Impact of the Automation of Inpatient Bed Management to Reduce the Emergency Service Waiting Time
The patient waiting time to be transferred for hospitalisation is the time that the patient waits between the decision to hospitalise and the actual admission to an inpatient hospital bed. One of the difficulties encountered in qualifying waiting time for inpatient bed is the inability of hospital information systems to measure it. Hospitals in France have a specialised bed allocation team. This team must manage the bed allocation problem between different hospital departments using phone communication to assign patients to the adapted service. This kind of communication represents a lengthy additional workload in which effectiveness is uncertain. This paper, published in Studies in Health Technology and Informatics, presents a new approach to automate bed management in downstream service.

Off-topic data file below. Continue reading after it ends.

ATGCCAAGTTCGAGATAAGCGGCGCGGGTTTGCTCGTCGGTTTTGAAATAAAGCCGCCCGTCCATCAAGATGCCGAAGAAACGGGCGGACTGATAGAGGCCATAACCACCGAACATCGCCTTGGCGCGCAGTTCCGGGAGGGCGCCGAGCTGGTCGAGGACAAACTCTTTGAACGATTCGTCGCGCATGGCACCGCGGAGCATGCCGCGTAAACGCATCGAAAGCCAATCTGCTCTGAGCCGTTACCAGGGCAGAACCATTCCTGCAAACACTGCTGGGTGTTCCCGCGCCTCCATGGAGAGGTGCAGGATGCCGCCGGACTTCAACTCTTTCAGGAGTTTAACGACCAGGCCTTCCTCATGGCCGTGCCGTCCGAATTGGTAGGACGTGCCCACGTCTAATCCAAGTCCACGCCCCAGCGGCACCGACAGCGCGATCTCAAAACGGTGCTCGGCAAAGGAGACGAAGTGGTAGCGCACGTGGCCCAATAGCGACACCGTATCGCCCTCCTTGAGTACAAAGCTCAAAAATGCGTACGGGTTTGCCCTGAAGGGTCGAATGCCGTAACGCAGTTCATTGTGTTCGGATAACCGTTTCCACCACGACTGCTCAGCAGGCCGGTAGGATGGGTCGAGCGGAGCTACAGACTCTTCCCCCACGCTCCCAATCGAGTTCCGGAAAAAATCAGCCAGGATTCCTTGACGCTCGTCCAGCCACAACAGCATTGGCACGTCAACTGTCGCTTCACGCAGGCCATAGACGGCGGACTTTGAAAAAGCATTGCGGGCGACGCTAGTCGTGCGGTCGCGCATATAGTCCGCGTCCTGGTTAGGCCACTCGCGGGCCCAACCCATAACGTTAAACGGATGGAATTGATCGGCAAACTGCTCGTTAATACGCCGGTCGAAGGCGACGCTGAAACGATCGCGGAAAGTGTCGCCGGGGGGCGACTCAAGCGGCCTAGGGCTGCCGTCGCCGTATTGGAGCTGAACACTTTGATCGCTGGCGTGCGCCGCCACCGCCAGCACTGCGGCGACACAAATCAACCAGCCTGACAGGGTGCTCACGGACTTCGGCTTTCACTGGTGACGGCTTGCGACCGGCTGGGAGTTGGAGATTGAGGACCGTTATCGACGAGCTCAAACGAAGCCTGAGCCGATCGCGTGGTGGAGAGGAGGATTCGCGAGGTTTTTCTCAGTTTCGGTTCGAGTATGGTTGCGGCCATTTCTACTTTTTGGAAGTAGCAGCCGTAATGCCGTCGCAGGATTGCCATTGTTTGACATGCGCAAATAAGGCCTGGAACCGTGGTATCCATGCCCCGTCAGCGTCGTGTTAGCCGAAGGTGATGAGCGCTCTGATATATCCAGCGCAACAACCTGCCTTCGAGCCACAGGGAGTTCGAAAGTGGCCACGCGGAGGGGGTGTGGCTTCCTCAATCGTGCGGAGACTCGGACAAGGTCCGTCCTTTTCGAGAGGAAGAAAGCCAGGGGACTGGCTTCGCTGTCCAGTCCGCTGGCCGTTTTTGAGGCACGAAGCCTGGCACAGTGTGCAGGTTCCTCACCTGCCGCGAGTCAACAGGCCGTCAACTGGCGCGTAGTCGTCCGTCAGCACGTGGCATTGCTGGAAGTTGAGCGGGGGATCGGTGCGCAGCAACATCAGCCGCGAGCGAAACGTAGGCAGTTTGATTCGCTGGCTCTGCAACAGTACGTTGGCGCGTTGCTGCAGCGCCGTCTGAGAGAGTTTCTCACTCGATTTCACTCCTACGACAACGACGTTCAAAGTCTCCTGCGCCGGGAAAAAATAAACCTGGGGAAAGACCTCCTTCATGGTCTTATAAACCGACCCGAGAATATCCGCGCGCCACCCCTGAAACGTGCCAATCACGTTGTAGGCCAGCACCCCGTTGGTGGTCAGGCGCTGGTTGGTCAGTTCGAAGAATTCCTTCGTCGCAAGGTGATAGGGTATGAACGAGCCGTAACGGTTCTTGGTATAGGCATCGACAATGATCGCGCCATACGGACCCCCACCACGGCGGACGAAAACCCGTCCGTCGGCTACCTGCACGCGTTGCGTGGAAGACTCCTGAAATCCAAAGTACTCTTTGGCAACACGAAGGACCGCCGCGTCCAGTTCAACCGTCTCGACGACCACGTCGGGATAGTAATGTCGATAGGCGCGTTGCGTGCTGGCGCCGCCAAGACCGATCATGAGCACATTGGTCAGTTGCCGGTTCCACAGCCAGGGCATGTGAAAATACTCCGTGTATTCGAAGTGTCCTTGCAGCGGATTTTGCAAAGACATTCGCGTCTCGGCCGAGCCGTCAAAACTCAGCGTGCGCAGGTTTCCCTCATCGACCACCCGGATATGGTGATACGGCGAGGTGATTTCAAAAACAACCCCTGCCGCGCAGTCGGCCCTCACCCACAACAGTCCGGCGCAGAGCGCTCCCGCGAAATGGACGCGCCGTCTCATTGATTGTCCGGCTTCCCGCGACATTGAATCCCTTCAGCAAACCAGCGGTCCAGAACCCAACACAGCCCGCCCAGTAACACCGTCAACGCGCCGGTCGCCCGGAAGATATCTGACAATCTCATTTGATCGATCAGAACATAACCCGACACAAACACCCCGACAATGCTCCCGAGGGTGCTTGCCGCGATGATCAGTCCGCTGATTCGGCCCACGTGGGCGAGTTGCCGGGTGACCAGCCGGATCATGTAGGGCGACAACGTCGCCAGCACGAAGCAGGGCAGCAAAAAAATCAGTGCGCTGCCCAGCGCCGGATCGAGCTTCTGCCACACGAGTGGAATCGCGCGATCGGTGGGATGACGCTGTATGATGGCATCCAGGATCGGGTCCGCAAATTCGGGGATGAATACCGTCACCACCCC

Cancer Services (International)
Oxycodone for cancer‐related pain
Many people with cancer experience moderate to severe pain that requires treatment with strong opioids, such as oxycodone and morphine. Strong opioids are, however, not effective for pain in all people, neither are they well tolerated by all people. The aim of this Cochrane Review was to assess whether oxycodone is associated with better pain relief and tolerability than other analgesic options for adults with cancer pain.
Emergency Department Services (International)
Development of the use of primary health care emergency departments after interventions aimed at decreasing overcrowding: a longitudinal follow-up study
This study, conducted in a Finnish city and published in BMC Emergency Medicine, examined whether decreasing emergency department (ED) services in an overcrowded primary care ED and corresponding direction to office-hours primary care would modify service usage for specific gender, age or diagnosis groups.
Cardiovascular Disease and Diabetes (New Zealand)
Barriers to optimal stroke service care and solutions: a qualitative study engaging people with stroke and their whānau
The aim of this study, published in the New Zealand Medical Journal, was to explore the perspectives of people with stroke and their whānau on barriers to accessing best practice care across Aotearoa, and to brainstorm potential solutions.
Cardiovascular Disease and Diabetes (International)
Promoting nurse‐led behaviour change interventions to prevent cardiovascular disease in disadvantaged communities: A scoping review